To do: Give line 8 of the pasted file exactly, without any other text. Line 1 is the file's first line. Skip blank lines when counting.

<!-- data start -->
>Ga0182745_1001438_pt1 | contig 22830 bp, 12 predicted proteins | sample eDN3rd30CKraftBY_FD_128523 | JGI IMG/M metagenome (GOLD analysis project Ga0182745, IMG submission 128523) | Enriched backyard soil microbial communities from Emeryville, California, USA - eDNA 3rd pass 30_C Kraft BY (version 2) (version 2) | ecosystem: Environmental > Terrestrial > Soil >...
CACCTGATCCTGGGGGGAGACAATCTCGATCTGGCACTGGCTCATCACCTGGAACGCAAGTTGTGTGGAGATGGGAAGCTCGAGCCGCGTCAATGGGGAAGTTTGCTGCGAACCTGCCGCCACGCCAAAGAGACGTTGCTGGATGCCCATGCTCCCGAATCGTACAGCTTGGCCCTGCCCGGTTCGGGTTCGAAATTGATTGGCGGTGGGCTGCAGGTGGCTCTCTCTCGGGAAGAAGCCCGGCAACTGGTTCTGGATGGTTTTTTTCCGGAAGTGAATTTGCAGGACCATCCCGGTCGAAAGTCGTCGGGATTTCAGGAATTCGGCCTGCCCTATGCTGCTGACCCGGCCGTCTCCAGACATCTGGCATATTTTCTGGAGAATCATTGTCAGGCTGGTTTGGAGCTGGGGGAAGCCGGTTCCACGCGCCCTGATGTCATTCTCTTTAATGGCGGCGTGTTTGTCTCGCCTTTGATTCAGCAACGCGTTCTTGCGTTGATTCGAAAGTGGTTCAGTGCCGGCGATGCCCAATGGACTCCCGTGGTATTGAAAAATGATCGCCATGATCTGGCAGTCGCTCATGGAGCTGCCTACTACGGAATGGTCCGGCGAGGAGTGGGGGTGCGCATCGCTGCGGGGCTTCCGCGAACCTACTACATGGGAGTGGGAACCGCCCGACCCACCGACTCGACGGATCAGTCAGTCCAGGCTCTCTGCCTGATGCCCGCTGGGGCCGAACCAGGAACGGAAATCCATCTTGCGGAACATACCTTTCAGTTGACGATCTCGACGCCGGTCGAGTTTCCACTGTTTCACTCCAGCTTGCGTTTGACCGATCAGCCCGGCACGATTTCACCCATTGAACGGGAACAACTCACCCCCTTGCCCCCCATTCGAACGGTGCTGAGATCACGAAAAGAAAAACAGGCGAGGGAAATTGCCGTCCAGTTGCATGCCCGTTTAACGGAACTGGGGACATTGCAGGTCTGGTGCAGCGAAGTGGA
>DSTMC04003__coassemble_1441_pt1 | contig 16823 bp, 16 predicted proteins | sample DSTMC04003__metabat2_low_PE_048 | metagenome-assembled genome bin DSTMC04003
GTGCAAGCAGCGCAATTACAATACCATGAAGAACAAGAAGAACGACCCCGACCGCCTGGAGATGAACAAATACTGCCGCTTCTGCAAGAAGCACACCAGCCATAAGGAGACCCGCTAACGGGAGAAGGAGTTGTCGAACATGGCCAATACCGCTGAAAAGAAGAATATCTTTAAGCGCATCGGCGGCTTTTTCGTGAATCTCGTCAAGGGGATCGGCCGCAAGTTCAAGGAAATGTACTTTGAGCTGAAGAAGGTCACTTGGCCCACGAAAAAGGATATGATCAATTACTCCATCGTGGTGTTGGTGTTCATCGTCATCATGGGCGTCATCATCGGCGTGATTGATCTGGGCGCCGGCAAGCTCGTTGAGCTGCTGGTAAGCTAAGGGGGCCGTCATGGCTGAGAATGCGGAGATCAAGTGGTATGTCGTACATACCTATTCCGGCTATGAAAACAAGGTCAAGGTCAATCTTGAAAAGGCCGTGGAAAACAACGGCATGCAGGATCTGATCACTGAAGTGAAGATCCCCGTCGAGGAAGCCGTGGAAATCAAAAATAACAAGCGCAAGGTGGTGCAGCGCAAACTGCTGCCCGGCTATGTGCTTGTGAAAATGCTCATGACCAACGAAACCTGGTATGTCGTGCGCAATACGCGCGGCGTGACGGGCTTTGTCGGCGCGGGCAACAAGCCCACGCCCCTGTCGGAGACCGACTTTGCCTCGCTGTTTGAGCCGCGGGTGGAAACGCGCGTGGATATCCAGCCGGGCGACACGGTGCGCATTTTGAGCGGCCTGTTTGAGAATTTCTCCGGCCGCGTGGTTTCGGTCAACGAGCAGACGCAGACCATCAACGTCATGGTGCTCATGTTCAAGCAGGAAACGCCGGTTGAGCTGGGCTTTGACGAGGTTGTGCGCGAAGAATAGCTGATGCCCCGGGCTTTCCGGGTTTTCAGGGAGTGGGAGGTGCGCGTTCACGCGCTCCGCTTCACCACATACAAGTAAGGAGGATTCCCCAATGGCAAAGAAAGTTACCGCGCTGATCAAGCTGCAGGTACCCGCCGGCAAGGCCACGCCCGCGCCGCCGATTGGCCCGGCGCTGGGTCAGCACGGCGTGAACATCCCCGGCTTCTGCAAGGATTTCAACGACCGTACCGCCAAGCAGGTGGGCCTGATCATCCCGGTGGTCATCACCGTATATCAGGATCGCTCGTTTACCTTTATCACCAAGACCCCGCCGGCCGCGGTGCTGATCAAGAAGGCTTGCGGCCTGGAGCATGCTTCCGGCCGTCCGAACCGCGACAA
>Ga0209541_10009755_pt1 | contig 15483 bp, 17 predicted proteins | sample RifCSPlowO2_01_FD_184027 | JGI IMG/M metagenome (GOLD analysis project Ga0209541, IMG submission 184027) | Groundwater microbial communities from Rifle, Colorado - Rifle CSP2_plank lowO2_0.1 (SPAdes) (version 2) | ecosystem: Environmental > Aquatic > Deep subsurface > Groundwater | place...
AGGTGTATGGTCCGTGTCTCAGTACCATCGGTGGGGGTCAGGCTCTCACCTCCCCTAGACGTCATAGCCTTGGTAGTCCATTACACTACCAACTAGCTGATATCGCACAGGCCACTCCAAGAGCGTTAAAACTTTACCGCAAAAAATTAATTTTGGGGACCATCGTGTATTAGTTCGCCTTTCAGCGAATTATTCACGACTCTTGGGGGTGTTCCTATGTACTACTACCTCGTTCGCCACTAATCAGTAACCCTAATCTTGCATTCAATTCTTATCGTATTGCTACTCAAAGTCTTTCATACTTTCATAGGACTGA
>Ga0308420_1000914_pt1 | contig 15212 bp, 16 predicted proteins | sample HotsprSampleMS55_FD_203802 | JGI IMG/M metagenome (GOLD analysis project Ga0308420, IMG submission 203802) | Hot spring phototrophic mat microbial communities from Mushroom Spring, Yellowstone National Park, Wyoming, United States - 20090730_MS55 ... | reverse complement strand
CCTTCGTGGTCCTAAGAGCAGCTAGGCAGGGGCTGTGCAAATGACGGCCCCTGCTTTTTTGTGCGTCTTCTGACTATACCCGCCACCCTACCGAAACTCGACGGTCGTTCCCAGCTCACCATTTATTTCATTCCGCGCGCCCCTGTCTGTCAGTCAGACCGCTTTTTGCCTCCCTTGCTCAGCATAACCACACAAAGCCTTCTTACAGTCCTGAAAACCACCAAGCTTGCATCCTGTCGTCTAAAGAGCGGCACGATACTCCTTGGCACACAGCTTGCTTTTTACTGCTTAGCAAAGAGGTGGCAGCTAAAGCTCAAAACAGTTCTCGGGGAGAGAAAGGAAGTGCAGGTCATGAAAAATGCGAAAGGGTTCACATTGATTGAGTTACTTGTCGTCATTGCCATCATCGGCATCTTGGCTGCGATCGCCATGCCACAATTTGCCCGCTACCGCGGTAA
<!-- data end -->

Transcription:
CCTTCGTGGTCCTAAGAGCAGCTAGGCAGGGGCTGTGCAAATGACGGCCCCTGCTTTTTTGTGCGTCTTCTGACTATACCCGCCACCCTACCGAAACTCGACGGTCGTTCCCAGCTCACCATTTATTTCATTCCGCGCGCCCCTGTCTGTCAGTCAGACCGCTTTTTGCCTCCCTTGCTCAGCATAACCACACAAAGCCTTCTTACAGTCCTGAAAACCACCAAGCTTGCATCCTGTCGTCTAAAGAGCGGCACGATACTCCTTGGCACACAGCTTGCTTTTTACTGCTTAGCAAAGAGGTGGCAGCTAAAGCTCAAAACAGTTCTCGGGGAGAGAAAGGAAGTGCAGGTCATGAAAAATGCGAAAGGGTTCACATTGATTGAGTTACTTGTCGTCATTGCCATCATCGGCATCTTGGCTGCGATCGCCATGCCACAATTTGCCCGCTACCGCGGTAA